Bob Prosser’s “Cuts” is part of the PhotoClub Vancouver group exhibit now on at the Zack Gallery.
Members of PhotoClub Vancouver don’t consider their photography a way to capture moments in life as they come across them, but rather as a complex, multifaceted art form. They experiment with their cameras, discover the limits of Photoshop, and modify their images in unpredictable ways. Their group show at the Zack Gallery demonstrates the results of their explorations.
The club was founded in 1998, “as an outgrowth of a photography course a couple years earlier,” said Bob Prosser, the club secretary responsible for organizing the show, in an interview with the Independent. “I wasn’t among the founding members, only joined in 2011, but I can tell that this club is unlike many others in Vancouver. It’s more informal, less competitive, with a constructive, supportive atmosphere. We encourage experiments, and our members subscribe to all sorts of styles.”
Prosser said that, at the moment, the club counts 28 paid members. “There are men and women among the club members; most of them middle-aged or retired. I guess, younger people may be look for a different environment, more social media-oriented.”
The club offers a variety of services and activities to its members. “We critique each other’s works, organize guest speakers and presentations on some inspiring masters of photography, offer technical workshops and field trips to some interesting places, like an Italian festival on Commercial Drive or a Pride parade,” said Prosser. “We organize shows every year, usually at a different venue, and publish books, the best of [each] year. We also have a challenge once a month, and everyone is invited to participate.”
Most of the club members are amateurs. “It’s almost impossible now to make a living as an artistic photographer,” Prosser said. “Everyone has a camera in his cellphone. A professional photographer should be so much more. He should be versatile, able to make video, websites, engage in social media, marketing. Some of our members do very well selling their photos to stock photo companies. Others do it simply for fun.”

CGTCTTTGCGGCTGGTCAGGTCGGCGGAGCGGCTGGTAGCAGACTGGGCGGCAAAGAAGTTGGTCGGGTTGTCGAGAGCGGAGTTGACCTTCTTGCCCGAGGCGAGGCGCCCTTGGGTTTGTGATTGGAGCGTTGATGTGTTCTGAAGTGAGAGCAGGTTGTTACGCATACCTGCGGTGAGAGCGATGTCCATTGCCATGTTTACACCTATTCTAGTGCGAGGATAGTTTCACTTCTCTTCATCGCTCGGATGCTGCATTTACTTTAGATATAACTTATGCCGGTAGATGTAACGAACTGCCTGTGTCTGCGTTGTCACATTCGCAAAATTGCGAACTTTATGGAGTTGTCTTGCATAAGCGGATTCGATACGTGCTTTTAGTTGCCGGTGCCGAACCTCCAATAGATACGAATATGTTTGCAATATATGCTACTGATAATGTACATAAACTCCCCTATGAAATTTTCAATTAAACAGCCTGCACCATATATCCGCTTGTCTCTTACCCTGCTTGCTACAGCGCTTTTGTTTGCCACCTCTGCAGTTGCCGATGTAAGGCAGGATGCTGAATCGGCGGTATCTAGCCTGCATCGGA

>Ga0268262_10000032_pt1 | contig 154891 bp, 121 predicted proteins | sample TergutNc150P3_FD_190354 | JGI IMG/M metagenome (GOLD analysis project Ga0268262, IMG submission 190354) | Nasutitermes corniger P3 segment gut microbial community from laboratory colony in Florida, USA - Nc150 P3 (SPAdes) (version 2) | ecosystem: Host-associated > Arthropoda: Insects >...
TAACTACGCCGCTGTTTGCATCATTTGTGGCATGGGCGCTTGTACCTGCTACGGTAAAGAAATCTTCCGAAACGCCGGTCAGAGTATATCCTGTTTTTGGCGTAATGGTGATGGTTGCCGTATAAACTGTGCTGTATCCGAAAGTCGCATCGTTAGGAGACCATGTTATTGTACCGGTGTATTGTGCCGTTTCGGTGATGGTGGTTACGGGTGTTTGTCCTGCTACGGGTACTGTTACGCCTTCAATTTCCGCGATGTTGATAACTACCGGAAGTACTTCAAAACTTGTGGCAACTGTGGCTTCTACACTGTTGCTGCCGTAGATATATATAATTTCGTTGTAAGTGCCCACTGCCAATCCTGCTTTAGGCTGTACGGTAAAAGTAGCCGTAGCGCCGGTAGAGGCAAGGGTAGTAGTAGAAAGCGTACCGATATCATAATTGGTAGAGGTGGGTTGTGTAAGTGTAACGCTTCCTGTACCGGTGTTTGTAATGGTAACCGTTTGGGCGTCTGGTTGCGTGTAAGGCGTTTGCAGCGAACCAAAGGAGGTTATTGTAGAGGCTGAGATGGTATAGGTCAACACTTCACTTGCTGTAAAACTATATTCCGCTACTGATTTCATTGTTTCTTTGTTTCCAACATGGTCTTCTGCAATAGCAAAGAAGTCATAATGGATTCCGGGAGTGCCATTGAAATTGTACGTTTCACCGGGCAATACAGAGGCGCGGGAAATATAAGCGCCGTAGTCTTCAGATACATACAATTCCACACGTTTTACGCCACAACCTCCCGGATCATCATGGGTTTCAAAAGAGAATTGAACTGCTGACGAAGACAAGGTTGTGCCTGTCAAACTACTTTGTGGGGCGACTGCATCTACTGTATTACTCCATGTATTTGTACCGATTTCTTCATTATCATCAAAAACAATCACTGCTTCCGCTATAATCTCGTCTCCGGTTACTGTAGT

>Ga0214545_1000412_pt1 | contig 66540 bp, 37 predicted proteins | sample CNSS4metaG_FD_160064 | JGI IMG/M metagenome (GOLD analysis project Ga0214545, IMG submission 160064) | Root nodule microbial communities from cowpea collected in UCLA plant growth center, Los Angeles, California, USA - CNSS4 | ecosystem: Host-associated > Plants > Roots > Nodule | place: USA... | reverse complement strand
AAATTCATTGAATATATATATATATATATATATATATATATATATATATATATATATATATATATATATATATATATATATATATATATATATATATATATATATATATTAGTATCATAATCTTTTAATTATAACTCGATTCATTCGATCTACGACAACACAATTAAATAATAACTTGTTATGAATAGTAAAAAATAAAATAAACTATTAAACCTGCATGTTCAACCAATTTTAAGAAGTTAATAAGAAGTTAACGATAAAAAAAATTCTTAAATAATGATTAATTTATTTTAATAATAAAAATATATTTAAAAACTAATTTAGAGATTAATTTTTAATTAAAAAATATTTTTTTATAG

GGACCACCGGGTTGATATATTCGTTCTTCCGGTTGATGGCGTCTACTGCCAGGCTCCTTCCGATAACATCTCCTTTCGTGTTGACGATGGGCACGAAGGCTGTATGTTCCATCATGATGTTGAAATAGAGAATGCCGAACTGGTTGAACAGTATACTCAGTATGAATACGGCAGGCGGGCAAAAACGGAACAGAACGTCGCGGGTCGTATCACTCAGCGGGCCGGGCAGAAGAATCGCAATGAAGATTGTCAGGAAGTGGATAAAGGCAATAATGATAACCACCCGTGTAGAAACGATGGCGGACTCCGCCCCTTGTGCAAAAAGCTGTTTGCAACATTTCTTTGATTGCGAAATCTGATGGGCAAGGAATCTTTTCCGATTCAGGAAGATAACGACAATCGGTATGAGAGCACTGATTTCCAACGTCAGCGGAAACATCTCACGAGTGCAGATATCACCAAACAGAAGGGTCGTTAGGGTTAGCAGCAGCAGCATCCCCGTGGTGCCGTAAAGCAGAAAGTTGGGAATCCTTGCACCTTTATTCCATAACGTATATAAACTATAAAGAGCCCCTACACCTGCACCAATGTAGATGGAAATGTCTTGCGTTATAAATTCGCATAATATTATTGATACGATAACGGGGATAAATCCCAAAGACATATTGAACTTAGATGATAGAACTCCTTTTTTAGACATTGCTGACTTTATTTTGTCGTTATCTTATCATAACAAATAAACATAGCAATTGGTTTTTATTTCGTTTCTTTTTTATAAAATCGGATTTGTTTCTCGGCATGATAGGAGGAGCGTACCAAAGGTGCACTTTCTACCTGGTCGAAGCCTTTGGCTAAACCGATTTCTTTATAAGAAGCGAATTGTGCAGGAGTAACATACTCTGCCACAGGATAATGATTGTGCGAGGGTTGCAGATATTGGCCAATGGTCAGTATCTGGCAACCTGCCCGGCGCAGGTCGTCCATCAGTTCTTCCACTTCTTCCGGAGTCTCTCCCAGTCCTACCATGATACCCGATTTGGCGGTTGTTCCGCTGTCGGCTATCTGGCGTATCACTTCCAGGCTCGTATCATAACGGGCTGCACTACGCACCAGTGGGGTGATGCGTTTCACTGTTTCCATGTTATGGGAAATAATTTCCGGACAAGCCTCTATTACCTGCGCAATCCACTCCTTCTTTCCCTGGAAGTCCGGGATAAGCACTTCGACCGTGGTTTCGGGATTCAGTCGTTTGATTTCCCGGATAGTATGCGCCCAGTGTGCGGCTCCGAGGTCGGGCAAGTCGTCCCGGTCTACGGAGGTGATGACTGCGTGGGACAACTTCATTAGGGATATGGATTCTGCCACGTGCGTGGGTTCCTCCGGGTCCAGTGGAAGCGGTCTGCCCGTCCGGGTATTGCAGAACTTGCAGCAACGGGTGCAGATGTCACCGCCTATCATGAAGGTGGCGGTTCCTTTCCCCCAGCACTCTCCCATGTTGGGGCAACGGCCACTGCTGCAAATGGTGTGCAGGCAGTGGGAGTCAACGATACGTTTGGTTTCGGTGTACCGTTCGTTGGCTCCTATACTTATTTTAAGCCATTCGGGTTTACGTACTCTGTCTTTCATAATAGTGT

Prosser resides firmly in the second category. He shoots lots of photos and participates in club shows, but sales are not his priority. “Of course, I photograph when I travel – just came back from a trip to Japan – and I make portraits of my family but, in general, I’m not interested in capturing people with my camera. I don’t like it when people pose. I prefer doing studio shoots: objects, scenes, and then playing with Photoshop, seeing what I can do.”
The club encourages such an approach, and Prosser relishes its easy atmosphere and its emphasis on experimentation. “I’m not interested in copying nature,” he said. “I try to convey a mood, a message. I want to move my photography towards abstraction, and I use Photoshop to push my photos in that direction, enhance them. I’m fond of impressionist paintings and I’m trying to achieve similar solutions. With software, you can combine several images in different combinations, change colors and shapes. Not all of it is even possible in painting – photography is a unique art form.”
His image “Cuts” in the exhibit represents the Cubist movement. The visual style and the method of execution overlap in the picture, creating a sharp, edgy feel, a scattering of cutouts on a red background. It could be an echo of our hectic lives or a reflection in a broken mirror.
Another fascinating Cubist image is the experimental self-portrait by Wayne Reeves, one of the founding members of the club. The older man in the image comes across as a jumble of conflicting angles, just like so many of us.
In contrast, a lyrical, lovely picture of mother and child inspires contemplation and promotes harmony. It belongs to Richard Markus, the current president of the club.
On the opposite end of the range of expressions are various landscapes and cityscapes. Some are earthy nature snapshots, bursting with colors. Others stress glass-filled urban architectural motifs. Still others are romantic and airy, like Terry Beaupre’s “Floating on Fog,” a dreamscape rising out of the mist.
The selection at the gallery encompasses a number of genres: portrait and still life, street scenes and travel mementos. While some photographs lean towards the traditional, others push the boundaries of the medium. Beside the colorful landscapes or abstract compositions, there are also a few images in the black and white palette. “In certain cases,” Prosser said, “color could get in the way of feelings. It could be a distraction, lessening the impact of the message.”
The group show opened on July 7 and runs until Aug. 6. For more information about the photo club, visit photoclubvancouver.com.
Olga Livshin is a Vancouver freelance writer. She can be reached at [email protected].